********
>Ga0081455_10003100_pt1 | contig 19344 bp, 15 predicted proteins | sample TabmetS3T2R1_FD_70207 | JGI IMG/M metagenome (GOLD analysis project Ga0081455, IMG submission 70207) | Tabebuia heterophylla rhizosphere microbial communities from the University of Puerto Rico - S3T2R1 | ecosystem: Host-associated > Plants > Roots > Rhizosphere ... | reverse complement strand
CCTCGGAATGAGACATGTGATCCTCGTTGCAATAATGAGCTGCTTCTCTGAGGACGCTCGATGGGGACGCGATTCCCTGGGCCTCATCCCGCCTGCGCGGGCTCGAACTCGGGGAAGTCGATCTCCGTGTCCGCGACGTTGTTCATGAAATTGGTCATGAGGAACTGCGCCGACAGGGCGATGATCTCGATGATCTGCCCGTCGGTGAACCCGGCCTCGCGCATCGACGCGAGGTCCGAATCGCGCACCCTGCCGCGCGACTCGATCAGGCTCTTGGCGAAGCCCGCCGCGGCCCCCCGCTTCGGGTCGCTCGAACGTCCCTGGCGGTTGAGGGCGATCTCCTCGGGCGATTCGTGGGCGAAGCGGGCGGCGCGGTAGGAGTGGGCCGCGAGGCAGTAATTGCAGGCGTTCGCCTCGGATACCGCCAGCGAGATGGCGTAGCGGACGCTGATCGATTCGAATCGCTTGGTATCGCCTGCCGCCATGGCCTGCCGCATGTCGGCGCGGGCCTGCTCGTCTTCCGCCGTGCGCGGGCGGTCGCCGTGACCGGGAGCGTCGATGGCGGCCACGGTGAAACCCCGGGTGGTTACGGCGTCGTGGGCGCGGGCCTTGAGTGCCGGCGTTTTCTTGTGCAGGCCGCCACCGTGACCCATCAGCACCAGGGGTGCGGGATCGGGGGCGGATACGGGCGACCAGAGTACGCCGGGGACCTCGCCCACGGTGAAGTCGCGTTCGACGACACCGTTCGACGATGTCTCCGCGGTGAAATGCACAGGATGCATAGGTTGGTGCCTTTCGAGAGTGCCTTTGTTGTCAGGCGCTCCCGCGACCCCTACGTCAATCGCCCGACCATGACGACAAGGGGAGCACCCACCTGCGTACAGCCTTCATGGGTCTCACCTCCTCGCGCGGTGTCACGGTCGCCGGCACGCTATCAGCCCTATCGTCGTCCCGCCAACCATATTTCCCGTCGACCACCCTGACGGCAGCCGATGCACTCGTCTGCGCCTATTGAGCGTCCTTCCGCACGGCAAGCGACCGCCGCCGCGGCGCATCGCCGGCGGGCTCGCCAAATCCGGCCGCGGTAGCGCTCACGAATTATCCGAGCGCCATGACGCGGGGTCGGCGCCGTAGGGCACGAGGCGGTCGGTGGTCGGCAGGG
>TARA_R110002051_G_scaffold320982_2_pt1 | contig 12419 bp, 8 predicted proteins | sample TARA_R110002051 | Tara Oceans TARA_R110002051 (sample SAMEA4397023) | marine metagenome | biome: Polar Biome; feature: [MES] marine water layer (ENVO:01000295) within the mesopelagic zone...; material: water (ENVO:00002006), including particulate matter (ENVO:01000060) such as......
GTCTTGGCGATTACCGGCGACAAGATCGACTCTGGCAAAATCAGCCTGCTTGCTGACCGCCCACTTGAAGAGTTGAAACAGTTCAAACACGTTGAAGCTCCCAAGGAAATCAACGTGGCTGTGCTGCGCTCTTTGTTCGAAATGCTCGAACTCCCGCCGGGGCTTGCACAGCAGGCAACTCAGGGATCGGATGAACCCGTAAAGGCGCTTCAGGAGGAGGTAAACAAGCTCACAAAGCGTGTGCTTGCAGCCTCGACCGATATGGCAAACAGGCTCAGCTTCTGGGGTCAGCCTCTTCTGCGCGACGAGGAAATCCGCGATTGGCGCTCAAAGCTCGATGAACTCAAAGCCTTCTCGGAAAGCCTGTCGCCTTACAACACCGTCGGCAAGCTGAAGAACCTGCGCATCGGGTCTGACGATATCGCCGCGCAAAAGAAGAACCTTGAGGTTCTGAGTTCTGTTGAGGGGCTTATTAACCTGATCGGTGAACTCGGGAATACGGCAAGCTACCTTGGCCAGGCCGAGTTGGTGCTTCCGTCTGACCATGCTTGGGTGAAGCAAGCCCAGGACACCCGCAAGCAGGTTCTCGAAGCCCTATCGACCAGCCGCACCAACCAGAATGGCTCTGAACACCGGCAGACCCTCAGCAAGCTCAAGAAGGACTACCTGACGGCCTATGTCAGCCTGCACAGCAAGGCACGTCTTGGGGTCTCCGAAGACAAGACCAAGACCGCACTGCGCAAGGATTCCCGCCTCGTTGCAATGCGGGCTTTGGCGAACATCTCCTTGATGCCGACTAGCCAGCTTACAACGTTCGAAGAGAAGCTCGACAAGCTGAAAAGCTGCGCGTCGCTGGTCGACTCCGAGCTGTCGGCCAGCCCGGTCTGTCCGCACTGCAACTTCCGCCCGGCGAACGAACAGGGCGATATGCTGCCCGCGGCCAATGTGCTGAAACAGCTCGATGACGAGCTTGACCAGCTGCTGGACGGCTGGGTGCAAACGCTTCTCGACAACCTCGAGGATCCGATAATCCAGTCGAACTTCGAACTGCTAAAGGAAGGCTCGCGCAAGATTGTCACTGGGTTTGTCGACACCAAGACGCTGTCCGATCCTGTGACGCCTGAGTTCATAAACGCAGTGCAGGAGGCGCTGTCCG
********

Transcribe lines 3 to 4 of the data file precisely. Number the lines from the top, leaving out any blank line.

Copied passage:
>TARA_R110002051_G_scaffold320982_2_pt1 | contig 12419 bp, 8 predicted proteins | sample TARA_R110002051 | Tara Oceans TARA_R110002051 (sample SAMEA4397023) | marine metagenome | biome: Polar Biome; feature: [MES] marine water layer (ENVO:01000295) within the mesopelagic zone...; material: water (ENVO:00002006), including particulate matter (ENVO:01000060) such as......
GTCTTGGCGATTACCGGCGACAAGATCGACTCTGGCAAAATCAGCCTGCTTGCTGACCGCCCACTTGAAGAGTTGAAACAGTTCAAACACGTTGAAGCTCCCAAGGAAATCAACGTGGCTGTGCTGCGCTCTTTGTTCGAAATGCTCGAACTCCCGCCGGGGCTTGCACAGCAGGCAACTCAGGGATCGGATGAACCCGTAAAGGCGCTTCAGGAGGAGGTAAACAAGCTCACAAAGCGTGTGCTTGCAGCCTCGACCGATATGGCAAACAGGCTCAGCTTCTGGGGTCAGCCTCTTCTGCGCGACGAGGAAATCCGCGATTGGCGCTCAAAGCTCGATGAACTCAAAGCCTTCTCGGAAAGCCTGTCGCCTTACAACACCGTCGGCAAGCTGAAGAACCTGCGCATCGGGTCTGACGATATCGCCGCGCAAAAGAAGAACCTTGAGGTTCTGAGTTCTGTTGAGGGGCTTATTAACCTGATCGGTGAACTCGGGAATACGGCAAGCTACCTTGGCCAGGCCGAGTTGGTGCTTCCGTCTGACCATGCTTGGGTGAAGCAAGCCCAGGACACCCGCAAGCAGGTTCTCGAAGCCCTATCGACCAGCCGCACCAACCAGAATGGCTCTGAACACCGGCAGACCCTCAGCAAGCTCAAGAAGGACTACCTGACGGCCTATGTCAGCCTGCACAGCAAGGCACGTCTTGGGGTCTCCGAAGACAAGACCAAGACCGCACTGCGCAAGGATTCCCGCCTCGTTGCAATGCGGGCTTTGGCGAACATCTCCTTGATGCCGACTAGCCAGCTTACAACGTTCGAAGAGAAGCTCGACAAGCTGAAAAGCTGCGCGTCGCTGGTCGACTCCGAGCTGTCGGCCAGCCCGGTCTGTCCGCACTGCAACTTCCGCCCGGCGAACGAACAGGGCGATATGCTGCCCGCGGCCAATGTGCTGAAACAGCTCGATGACGAGCTTGACCAGCTGCTGGACGGCTGGGTGCAAACGCTTCTCGACAACCTCGAGGATCCGATAATCCAGTCGAACTTCGAACTGCTAAAGGAAGGCTCGCGCAAGATTGTCACTGGGTTTGTCGACACCAAGACGCTGTCCGATCCTGTGACGCCTGAGTTCATAAACGCAGTGCAGGAGGCGCTGTCCG